On April 16th the Association of Downloadable Media released two documents relating to Unit Standards and Download Measurement Guidelines. This is the main thrust of what the ADM was put together for…being able to bring some semblance of standardization to a medium that thrives on not having any.
My point to applying metrics to podcasting, etc has always been to provide a way of proving that the media is reaching users and it actually works for those who choose to advertise through that media. These new standards and guidelines move to do this, but still have a way to go.
The first document outlining unit standards is quite straight forward. Not much need to dwell on this one, though the phrase “Sponsored Interstitials” sounds more like invasive surgery than an advertising vehicle. Point of fact; interstitial, according to Webster, relates to interstices meaning a space that intervenes between things. Actually one of the definitions for interstitial itself is; situated within but not restricted to or characteristic of a particular organ or tissue. Ouch. I’d rethink this one.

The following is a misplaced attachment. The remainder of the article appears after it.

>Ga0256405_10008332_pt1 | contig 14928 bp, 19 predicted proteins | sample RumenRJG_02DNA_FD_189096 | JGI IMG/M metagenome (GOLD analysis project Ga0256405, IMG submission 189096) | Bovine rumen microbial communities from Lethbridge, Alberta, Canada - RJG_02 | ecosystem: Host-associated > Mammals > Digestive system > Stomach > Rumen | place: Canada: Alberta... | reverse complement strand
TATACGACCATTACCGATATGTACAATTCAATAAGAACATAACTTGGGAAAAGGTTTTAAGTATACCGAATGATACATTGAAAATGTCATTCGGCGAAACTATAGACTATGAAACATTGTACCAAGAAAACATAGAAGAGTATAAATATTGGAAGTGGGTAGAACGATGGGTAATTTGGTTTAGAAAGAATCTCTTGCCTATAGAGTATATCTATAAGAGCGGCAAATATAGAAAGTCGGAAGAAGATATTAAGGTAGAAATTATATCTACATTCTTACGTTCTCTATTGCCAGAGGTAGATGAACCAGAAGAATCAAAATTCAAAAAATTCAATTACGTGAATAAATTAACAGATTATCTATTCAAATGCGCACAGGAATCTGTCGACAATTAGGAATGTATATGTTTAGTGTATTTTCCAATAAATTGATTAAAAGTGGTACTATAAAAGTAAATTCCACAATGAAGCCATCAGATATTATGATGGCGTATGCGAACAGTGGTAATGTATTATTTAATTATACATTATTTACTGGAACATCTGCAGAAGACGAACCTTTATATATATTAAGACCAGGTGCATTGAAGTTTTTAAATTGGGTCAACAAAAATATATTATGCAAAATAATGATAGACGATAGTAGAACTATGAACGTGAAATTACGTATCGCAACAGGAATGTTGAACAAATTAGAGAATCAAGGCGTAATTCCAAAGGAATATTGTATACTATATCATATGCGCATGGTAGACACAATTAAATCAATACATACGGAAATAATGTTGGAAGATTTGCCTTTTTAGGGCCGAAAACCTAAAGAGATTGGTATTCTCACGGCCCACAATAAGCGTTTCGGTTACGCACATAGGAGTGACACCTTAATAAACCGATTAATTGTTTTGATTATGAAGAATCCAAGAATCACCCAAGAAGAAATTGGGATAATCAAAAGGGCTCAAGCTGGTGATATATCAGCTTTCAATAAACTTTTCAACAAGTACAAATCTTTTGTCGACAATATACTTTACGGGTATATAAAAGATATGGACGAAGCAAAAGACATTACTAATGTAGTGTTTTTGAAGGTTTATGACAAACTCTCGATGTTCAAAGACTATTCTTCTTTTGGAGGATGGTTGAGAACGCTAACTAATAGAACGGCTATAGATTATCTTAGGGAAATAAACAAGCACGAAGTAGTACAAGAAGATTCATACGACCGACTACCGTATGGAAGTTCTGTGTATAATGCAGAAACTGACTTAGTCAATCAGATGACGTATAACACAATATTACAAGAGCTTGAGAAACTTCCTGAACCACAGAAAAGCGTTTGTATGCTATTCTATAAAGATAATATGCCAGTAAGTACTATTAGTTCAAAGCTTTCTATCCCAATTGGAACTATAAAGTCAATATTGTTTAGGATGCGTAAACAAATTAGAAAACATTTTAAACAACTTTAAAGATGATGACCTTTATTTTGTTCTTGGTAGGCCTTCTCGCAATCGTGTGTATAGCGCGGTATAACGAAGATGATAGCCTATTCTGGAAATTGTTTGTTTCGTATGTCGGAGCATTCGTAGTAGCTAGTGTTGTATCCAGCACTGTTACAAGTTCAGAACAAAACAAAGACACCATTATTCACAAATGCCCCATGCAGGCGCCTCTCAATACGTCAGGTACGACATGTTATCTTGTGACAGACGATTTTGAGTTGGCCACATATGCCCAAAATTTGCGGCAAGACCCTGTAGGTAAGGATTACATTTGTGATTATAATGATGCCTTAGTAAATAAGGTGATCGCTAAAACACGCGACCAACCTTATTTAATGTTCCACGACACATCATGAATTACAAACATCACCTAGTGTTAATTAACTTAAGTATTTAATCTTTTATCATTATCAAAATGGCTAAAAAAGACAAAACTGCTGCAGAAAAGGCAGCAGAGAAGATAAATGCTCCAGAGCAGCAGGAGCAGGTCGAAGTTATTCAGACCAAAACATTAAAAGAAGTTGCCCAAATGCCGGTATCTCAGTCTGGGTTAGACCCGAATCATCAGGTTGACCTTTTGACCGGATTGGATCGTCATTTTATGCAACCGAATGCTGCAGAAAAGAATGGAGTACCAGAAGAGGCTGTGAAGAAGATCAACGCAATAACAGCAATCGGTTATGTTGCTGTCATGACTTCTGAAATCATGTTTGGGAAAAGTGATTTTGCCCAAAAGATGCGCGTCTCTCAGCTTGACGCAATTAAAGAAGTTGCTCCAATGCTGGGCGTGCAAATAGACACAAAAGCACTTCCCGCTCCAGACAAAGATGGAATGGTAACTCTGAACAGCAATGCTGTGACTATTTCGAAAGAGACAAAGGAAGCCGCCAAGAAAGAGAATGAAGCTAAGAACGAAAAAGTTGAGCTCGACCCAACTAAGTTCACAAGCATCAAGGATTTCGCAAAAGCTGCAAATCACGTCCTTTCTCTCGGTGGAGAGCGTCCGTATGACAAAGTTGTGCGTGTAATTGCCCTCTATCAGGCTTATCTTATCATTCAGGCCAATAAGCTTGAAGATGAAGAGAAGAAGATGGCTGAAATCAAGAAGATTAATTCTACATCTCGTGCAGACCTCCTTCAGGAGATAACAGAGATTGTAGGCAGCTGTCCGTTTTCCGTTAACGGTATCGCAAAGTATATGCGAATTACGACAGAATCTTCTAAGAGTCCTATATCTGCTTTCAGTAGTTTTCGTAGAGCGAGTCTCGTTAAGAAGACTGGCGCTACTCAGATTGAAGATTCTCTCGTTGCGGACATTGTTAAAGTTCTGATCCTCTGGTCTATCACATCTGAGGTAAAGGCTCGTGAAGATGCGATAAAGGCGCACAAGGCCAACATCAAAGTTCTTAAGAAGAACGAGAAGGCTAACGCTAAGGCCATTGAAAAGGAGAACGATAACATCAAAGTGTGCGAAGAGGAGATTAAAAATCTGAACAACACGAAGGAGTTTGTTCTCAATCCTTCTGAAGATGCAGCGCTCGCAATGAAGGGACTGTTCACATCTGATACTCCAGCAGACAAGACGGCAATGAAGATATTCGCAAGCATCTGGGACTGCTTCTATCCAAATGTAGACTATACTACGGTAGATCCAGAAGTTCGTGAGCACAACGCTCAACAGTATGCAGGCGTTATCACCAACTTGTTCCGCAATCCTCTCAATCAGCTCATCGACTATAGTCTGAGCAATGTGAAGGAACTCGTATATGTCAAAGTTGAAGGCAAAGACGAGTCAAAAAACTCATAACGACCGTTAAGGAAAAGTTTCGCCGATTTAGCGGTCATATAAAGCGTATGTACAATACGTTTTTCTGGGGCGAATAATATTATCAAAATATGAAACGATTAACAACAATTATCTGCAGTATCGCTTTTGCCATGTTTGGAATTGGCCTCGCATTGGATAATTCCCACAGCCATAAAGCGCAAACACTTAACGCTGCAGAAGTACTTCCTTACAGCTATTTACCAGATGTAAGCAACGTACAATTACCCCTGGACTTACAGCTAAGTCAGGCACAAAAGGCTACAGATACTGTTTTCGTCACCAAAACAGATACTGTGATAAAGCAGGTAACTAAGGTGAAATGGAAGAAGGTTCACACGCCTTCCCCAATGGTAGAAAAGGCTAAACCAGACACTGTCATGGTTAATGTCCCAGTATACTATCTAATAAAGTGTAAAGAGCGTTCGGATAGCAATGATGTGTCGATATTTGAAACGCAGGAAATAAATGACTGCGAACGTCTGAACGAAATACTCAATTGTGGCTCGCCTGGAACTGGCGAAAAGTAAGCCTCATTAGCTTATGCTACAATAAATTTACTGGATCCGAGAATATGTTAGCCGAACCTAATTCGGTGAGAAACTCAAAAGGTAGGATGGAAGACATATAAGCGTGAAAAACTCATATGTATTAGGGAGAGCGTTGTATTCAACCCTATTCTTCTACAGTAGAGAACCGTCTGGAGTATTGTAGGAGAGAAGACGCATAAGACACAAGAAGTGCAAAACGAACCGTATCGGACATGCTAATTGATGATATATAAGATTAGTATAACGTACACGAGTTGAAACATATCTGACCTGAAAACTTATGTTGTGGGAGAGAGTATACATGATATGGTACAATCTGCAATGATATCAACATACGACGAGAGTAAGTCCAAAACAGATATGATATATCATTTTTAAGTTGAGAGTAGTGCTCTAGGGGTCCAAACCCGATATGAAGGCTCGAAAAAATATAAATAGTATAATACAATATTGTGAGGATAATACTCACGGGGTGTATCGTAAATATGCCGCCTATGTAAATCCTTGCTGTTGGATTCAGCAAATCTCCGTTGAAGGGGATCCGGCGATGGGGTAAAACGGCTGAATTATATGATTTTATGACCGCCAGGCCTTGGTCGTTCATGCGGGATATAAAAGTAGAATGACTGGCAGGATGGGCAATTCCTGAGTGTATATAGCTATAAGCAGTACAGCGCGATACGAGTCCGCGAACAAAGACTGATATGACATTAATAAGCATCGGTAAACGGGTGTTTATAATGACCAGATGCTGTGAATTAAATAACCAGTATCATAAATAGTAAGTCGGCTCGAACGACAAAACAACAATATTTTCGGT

The second document outlining measurement guidelines will scare the living crap out of any media buyer. This will take some serious education. Look, I pride myself on being able to translate new media speak to traditional media speak…and this one took me a few brain cells to get. (I also won’t swear to the fact I completely get all of it.) But I do get that the bottom line on these guidelines is to make sure your metrics are based on reality, not fantasy. Depending on their source, all downloads or IP requests are not created equal. What the ADM is trying to get to is what counts and what doesn’t as a download and the advertising therein. Buyers want to know they are spending money on reaching people not web robots, spiders, and crawlers (All together now, eeeeewwwww!).
Though this is a start, one that is necessary and one that you can freely comment on, it’s still all based on quantity not quality. Perhaps that’s something that can never really be standardized. Yes, we need to provide real numbers of real users but we, as online media providers, need to prove that we are impacting them as well. Moving them to act, giving the advertiser real return on investment.
Provide a consistent language and standard of measurement? Yes. Educate the buyer on those standards? Oh yeah! But look to move past just this “quantity of audience”. Traditional media has based their livelihood on it and it is really starting to kick their butts.